1. Dear Ema,

    I've very much enjoyed this series of posts on Epistemic Innocence.

    I was hoping you could help clarify the notion of 'availability' you are using. Consider the Bayesian framework, if a particular hypothesis is less probable, does that make it 'unavailable'? Or is it 'unavailable' because the cognitive mechanism responsible for updating one's beliefs is unconscious - i.e., the hypothesis is not available to consciousness? Or is there some other notion of what makes an alternative hypothesis available?

    I think there is one way of understanding what is happening in the Bayesian framework as modeling how a rational agent compares rival empirical hypotheses. The one that better explains the data, should be adopted over the less probable rival, but it doesn't seem like that makes the less probable option 'unavailable'.

  2. Hi Matthew,

    Thanks for this, glad you enjoyed the series!

    So you ask: if a particular hypothesis is less probable, does that make it unavailable? Or is it unavailable because the cognitive mechanisms responsible for updating one’s belief is unconscious – i.e., the hypothesis is not available to consciousness?’ This is a really useful way of putting the question, because it roughly matches with what I have called 'explanatory unavailability' and 'strong unavailability' (I sketched a bit of this in Epistemic Innocence (part two)). I’m inclined to think that, if we’re thinking in terms of the Bayesian framework, that non-delusional hypotheses are explanatorily unavailable, which is to say that they strike the subject with a delusion as poor (or at least, less good) explanations of their experiences than the delusional hypothesis. (Though there might be stronger unavailability going on—something like the hypothesis not being available to consciousness, and that might be why 76% of Freeman and colleagues’ participants did not come up with an alternative hypothesis *at all*.)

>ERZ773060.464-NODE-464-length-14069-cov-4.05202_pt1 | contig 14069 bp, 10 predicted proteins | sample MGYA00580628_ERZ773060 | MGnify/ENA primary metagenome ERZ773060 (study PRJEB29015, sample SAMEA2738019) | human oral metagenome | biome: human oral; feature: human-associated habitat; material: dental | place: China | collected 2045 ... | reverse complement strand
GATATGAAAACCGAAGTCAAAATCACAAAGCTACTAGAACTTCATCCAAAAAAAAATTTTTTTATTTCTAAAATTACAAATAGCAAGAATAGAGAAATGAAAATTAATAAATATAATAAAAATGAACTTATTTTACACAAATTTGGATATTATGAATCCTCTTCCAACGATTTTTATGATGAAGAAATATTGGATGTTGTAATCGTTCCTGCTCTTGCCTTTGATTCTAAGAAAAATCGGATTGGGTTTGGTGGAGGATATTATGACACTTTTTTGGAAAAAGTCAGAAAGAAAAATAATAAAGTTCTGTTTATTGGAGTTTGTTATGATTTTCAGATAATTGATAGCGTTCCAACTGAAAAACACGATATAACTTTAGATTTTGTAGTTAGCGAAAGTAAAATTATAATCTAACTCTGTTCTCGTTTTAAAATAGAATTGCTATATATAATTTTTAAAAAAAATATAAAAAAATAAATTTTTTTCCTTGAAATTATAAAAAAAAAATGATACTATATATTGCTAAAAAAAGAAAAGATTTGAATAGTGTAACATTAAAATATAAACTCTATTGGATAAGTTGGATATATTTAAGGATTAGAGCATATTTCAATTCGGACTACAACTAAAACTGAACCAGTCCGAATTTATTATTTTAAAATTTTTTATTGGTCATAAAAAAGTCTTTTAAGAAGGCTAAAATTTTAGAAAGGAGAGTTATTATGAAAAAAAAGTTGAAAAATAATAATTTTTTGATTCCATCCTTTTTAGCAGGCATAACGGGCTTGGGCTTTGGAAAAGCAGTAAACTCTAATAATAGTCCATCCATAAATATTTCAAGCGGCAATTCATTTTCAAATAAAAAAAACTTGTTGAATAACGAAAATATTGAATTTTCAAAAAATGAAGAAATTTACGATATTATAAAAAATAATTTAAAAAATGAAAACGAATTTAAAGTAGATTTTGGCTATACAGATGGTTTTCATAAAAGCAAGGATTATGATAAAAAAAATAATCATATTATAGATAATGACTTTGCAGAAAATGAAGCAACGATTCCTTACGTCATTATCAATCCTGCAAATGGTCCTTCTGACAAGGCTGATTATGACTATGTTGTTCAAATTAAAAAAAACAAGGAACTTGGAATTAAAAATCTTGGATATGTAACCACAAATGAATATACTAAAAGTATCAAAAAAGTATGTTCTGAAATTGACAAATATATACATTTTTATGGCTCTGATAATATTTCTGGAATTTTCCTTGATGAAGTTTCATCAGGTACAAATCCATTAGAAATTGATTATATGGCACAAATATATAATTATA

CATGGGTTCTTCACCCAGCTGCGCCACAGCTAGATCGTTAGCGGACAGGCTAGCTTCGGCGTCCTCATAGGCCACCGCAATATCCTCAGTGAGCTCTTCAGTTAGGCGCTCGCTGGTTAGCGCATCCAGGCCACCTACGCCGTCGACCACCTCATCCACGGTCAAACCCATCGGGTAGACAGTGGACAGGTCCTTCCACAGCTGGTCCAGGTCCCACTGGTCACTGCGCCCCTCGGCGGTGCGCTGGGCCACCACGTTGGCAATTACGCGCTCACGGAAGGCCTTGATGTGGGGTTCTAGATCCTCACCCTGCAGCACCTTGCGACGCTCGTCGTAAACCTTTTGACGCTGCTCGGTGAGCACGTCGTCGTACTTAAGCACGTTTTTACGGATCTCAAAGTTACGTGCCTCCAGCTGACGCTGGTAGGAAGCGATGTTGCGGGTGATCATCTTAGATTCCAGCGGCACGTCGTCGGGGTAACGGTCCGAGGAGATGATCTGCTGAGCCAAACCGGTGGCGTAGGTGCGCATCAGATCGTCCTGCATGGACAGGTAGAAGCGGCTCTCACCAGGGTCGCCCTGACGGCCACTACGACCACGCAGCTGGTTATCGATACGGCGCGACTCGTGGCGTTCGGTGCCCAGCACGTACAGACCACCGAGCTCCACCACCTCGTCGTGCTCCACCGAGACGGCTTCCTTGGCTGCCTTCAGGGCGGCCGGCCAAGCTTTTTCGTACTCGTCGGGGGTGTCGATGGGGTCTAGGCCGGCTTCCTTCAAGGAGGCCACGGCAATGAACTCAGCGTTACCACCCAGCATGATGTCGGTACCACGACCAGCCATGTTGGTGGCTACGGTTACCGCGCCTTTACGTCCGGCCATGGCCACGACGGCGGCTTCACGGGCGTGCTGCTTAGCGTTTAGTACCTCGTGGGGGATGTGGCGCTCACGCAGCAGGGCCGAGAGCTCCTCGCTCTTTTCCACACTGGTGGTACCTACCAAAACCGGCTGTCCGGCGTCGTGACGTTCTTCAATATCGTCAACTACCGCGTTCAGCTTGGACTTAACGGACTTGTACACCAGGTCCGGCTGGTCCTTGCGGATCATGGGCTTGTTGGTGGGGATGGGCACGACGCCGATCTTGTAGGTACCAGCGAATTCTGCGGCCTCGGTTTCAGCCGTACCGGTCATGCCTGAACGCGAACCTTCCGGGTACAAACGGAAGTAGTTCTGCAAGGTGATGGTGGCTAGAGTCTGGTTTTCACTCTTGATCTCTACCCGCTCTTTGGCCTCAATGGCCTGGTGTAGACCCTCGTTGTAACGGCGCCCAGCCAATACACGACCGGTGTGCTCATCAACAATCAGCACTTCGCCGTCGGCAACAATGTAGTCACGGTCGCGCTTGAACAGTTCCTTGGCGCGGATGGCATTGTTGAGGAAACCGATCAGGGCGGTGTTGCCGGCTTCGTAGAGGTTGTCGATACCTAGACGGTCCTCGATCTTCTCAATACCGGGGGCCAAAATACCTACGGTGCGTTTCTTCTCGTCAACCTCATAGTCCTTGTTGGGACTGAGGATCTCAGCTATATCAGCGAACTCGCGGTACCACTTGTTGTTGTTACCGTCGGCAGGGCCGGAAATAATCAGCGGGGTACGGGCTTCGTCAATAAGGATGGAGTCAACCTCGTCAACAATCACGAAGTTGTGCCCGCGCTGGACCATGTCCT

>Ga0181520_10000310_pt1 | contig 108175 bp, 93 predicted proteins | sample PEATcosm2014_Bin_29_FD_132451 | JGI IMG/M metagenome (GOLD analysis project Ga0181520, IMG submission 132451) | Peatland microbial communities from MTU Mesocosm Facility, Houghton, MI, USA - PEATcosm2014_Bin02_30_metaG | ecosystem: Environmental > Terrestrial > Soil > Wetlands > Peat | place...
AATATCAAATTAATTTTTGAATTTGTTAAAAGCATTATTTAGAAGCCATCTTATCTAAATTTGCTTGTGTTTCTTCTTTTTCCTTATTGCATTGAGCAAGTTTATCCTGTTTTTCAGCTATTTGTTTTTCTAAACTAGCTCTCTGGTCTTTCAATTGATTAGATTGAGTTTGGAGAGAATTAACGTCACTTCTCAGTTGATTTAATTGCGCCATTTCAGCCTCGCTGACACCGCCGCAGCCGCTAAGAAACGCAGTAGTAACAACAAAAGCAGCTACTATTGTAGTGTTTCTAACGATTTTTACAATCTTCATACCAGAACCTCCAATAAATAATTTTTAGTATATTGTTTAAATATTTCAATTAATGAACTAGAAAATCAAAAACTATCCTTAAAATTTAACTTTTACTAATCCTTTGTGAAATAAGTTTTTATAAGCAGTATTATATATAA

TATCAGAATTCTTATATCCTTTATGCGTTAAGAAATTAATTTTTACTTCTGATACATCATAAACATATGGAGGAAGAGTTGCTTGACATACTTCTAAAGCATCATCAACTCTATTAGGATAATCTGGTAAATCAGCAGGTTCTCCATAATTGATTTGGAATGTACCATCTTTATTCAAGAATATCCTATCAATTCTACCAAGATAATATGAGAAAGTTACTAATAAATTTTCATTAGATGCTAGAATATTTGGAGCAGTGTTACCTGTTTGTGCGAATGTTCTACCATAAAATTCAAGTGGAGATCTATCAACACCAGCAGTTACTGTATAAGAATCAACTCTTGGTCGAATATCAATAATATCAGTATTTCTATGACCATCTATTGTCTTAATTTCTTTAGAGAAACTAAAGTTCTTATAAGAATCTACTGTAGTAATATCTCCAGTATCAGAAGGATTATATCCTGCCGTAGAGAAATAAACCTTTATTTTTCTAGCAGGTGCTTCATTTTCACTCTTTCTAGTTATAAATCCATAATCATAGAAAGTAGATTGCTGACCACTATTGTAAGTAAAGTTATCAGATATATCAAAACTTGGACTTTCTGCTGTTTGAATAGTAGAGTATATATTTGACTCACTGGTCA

So you worry that one hypothesis better explaining the data than a rival doesn’t make that rival ‘unavailable’, so maybe that’s an unfortunate way of putting it (because I agree, ‘unavailable’ here seems a bit strong!). But what I mean by explanatory unavailability is cashed out in terms of the implausibility or poor explanatory power of alternative explanations (by the subject’s lights). A subject may come to have a cognition which explains some experience she has. If alternative cognitions which might also be candidate explanations for her experiences are such that they strike her as seriously implausible or explanatorily inadequate, I want to say that these alternative cognitions are explanatorily unavailable.

    Take a non-pathological case: suppose there are bite marks in my cheese, I hear scratching at night, and my cat is agitated. I come to the conclusion that I have mice in my house. An alternative explanation might be that cheese-eating, cat-hating, noisy fairies are infiltrating my home at night. This explanation is unavailable to me in the sense I have in mind here due to the incredulity I would feel towards it. It is either not considered by me, or it is such that I rule it out on grounds of implausibility or poor explanatory power, relative to the preferred and adopted cognition.

    So it is in that sense that I think rival non-delusional hypothesis might be ‘unavailable’ to the subject, though I agree, that might be a slightly misleading way of characterising what’s going on.

    Thanks again for this, it's really useful for us to think about what we mean by unavailability of alternatives!

  3. Hi Matthew

    Thank you for your comment.

    One way of understanding the notion of epistemic innocence is to say that it applies to those cognitions that are imperfect (false, irrational, factually inaccurate, groundless) but that have some significant epistemic benefit that could not be easily obtained otherwise. This is quite broad. Then, we need to unpack the reasons why that benefit may be unique to the cognition. It may be that a cognition that is less imperfect is not accessible to the agent at the time (the other cognition is unavailable) or that there is an available cognition that is less imperfect but it does not carry the same epistemic benefit as the imperfect cognition.

    That is why I prefer to call the second condition for epistemic innocence "no relevant alternatives". It leaves it open whether alternatives are strictly speaking unavailable or whether they just fail to have the relevant epistemic benefit.

    Hope it makes sense! Still very "work-in-progress".